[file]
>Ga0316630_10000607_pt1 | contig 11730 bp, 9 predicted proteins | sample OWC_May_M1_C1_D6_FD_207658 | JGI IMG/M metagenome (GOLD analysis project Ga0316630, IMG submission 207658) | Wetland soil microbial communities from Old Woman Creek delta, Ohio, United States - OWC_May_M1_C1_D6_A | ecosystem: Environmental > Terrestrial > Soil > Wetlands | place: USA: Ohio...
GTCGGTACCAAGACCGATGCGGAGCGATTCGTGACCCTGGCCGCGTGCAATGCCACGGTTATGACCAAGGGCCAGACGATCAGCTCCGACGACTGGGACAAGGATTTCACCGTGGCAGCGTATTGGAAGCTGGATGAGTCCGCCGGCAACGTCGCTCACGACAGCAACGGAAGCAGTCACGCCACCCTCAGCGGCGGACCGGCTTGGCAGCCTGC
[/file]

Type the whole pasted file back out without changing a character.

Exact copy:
>Ga0316630_10000607_pt1 | contig 11730 bp, 9 predicted proteins | sample OWC_May_M1_C1_D6_FD_207658 | JGI IMG/M metagenome (GOLD analysis project Ga0316630, IMG submission 207658) | Wetland soil microbial communities from Old Woman Creek delta, Ohio, United States - OWC_May_M1_C1_D6_A | ecosystem: Environmental > Terrestrial > Soil > Wetlands | place: USA: Ohio...
GTCGGTACCAAGACCGATGCGGAGCGATTCGTGACCCTGGCCGCGTGCAATGCCACGGTTATGACCAAGGGCCAGACGATCAGCTCCGACGACTGGGACAAGGATTTCACCGTGGCAGCGTATTGGAAGCTGGATGAGTCCGCCGGCAACGTCGCTCACGACAGCAACGGAAGCAGTCACGCCACCCTCAGCGGCGGACCGGCTTGGCAGCCTGC